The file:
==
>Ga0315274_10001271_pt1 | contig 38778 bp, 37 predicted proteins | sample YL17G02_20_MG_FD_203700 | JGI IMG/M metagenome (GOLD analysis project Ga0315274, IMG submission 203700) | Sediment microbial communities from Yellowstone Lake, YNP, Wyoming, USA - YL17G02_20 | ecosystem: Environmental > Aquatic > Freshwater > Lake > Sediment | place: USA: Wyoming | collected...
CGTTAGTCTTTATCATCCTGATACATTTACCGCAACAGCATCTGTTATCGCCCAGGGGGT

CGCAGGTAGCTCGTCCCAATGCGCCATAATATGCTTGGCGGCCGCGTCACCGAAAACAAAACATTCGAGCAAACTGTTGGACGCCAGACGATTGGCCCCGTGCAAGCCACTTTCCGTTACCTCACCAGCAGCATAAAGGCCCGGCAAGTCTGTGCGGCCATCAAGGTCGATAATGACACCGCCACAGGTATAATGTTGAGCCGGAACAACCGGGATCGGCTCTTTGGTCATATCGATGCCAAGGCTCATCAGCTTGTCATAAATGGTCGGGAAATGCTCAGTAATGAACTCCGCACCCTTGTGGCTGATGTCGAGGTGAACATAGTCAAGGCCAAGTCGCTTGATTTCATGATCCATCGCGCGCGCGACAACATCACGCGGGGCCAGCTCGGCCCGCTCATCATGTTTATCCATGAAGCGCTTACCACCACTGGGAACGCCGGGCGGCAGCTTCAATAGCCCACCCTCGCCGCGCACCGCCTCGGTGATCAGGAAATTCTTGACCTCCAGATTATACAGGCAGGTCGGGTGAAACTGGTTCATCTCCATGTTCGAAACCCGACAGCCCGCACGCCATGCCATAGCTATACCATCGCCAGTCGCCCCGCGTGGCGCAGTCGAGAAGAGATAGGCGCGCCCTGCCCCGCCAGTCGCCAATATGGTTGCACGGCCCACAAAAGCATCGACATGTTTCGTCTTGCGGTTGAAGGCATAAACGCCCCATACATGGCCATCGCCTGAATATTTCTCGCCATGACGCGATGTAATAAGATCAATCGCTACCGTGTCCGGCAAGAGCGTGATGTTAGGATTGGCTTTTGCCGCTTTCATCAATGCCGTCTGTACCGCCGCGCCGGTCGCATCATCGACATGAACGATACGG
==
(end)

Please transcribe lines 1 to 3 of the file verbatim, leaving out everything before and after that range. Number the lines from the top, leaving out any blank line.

>Ga0315274_10001271_pt1 | contig 38778 bp, 37 predicted proteins | sample YL17G02_20_MG_FD_203700 | JGI IMG/M metagenome (GOLD analysis project Ga0315274, IMG submission 203700) | Sediment microbial communities from Yellowstone Lake, YNP, Wyoming, USA - YL17G02_20 | ecosystem: Environmental > Aquatic > Freshwater > Lake > Sediment | place: USA: Wyoming | collected...
CGTTAGTCTTTATCATCCTGATACATTTACCGCAACAGCATCTGTTATCGCCCAGGGGGT

CGCAGGTAGCTCGTCCCAATGCGCCATAATATGCTTGGCGGCCGCGTCACCGAAAACAAAACATTCGAGCAAACTGTTGGACGCCAGACGATTGGCCCCGTGCAAGCCACTTTCCGTTACCTCACCAGCAGCATAAAGGCCCGGCAAGTCTGTGCGGCCATCAAGGTCGATAATGACACCGCCACAGGTATAATGTTGAGCCGGAACAACCGGGATCGGCTCTTTGGTCATATCGATGCCAAGGCTCATCAGCTTGTCATAAATGGTCGGGAAATGCTCAGTAATGAACTCCGCACCCTTGTGGCTGATGTCGAGGTGAACATAGTCAAGGCCAAGTCGCTTGATTTCATGATCCATCGCGCGCGCGACAACATCACGCGGGGCCAGCTCGGCCCGCTCATCATGTTTATCCATGAAGCGCTTACCACCACTGGGAACGCCGGGCGGCAGCTTCAATAGCCCACCCTCGCCGCGCACCGCCTCGGTGATCAGGAAATTCTTGACCTCCAGATTATACAGGCAGGTCGGGTGAAACTGGTTCATCTCCATGTTCGAAACCCGACAGCCCGCACGCCATGCCATAGCTATACCATCGCCAGTCGCCCCGCGTGGCGCAGTCGAGAAGAGATAGGCGCGCCCTGCCCCGCCAGTCGCCAATATGGTTGCACGGCCCACAAAAGCATCGACATGTTTCGTCTTGCGGTTGAAGGCATAAACGCCCCATACATGGCCATCGCCTGAATATTTCTCGCCATGACGCGATGTAATAAGATCAATCGCTACCGTGTCCGGCAAGAGCGTGATGTTAGGATTGGCTTTTGCCGCTTTCATCAATGCCGTCTGTACCGCCGCGCCGGTCGCATCATCGACATGAACGATACGG